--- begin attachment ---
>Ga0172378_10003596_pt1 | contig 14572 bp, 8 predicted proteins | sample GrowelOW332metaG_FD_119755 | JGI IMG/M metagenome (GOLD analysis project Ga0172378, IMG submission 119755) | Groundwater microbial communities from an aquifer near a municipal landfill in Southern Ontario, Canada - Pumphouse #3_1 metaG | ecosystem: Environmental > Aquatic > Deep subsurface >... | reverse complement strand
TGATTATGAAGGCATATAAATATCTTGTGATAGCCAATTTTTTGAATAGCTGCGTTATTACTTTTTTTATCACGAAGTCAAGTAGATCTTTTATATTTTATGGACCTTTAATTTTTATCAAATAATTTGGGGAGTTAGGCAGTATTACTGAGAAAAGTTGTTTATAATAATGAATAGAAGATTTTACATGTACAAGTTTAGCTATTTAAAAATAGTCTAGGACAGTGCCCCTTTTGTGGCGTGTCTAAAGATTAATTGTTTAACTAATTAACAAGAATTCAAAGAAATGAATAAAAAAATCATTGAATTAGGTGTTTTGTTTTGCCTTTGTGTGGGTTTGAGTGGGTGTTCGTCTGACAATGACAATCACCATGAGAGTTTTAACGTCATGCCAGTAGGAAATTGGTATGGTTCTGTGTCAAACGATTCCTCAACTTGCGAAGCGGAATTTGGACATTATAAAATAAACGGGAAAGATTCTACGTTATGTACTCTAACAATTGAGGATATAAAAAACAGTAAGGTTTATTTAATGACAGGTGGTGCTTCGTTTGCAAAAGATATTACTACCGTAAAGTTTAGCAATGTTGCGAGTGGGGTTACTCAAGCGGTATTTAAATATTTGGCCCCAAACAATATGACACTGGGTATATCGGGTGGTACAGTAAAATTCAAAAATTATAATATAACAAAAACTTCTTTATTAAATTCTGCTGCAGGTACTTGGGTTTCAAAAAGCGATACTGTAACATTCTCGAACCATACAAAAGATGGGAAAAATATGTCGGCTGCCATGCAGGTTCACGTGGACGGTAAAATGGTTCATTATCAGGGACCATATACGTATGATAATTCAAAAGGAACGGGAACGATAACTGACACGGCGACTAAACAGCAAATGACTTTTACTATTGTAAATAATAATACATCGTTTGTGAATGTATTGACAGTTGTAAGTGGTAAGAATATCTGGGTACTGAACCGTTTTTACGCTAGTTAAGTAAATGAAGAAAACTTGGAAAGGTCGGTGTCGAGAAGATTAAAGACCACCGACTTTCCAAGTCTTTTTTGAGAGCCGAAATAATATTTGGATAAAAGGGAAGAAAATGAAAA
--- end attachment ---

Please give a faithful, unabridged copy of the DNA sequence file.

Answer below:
>Ga0172378_10003596_pt1 | contig 14572 bp, 8 predicted proteins | sample GrowelOW332metaG_FD_119755 | JGI IMG/M metagenome (GOLD analysis project Ga0172378, IMG submission 119755) | Groundwater microbial communities from an aquifer near a municipal landfill in Southern Ontario, Canada - Pumphouse #3_1 metaG | ecosystem: Environmental > Aquatic > Deep subsurface >... | reverse complement strand
TGATTATGAAGGCATATAAATATCTTGTGATAGCCAATTTTTTGAATAGCTGCGTTATTACTTTTTTTATCACGAAGTCAAGTAGATCTTTTATATTTTATGGACCTTTAATTTTTATCAAATAATTTGGGGAGTTAGGCAGTATTACTGAGAAAAGTTGTTTATAATAATGAATAGAAGATTTTACATGTACAAGTTTAGCTATTTAAAAATAGTCTAGGACAGTGCCCCTTTTGTGGCGTGTCTAAAGATTAATTGTTTAACTAATTAACAAGAATTCAAAGAAATGAATAAAAAAATCATTGAATTAGGTGTTTTGTTTTGCCTTTGTGTGGGTTTGAGTGGGTGTTCGTCTGACAATGACAATCACCATGAGAGTTTTAACGTCATGCCAGTAGGAAATTGGTATGGTTCTGTGTCAAACGATTCCTCAACTTGCGAAGCGGAATTTGGACATTATAAAATAAACGGGAAAGATTCTACGTTATGTACTCTAACAATTGAGGATATAAAAAACAGTAAGGTTTATTTAATGACAGGTGGTGCTTCGTTTGCAAAAGATATTACTACCGTAAAGTTTAGCAATGTTGCGAGTGGGGTTACTCAAGCGGTATTTAAATATTTGGCCCCAAACAATATGACACTGGGTATATCGGGTGGTACAGTAAAATTCAAAAATTATAATATAACAAAAACTTCTTTATTAAATTCTGCTGCAGGTACTTGGGTTTCAAAAAGCGATACTGTAACATTCTCGAACCATACAAAAGATGGGAAAAATATGTCGGCTGCCATGCAGGTTCACGTGGACGGTAAAATGGTTCATTATCAGGGACCATATACGTATGATAATTCAAAAGGAACGGGAACGATAACTGACACGGCGACTAAACAGCAAATGACTTTTACTATTGTAAATAATAATACATCGTTTGTGAATGTATTGACAGTTGTAAGTGGTAAGAATATCTGGGTACTGAACCGTTTTTACGCTAGTTAAGTAAATGAAGAAAACTTGGAAAGGTCGGTGTCGAGAAGATTAAAGACCACCGACTTTCCAAGTCTTTTTTGAGAGCCGAAATAATATTTGGATAAAAGGGAAGAAAATGAAAA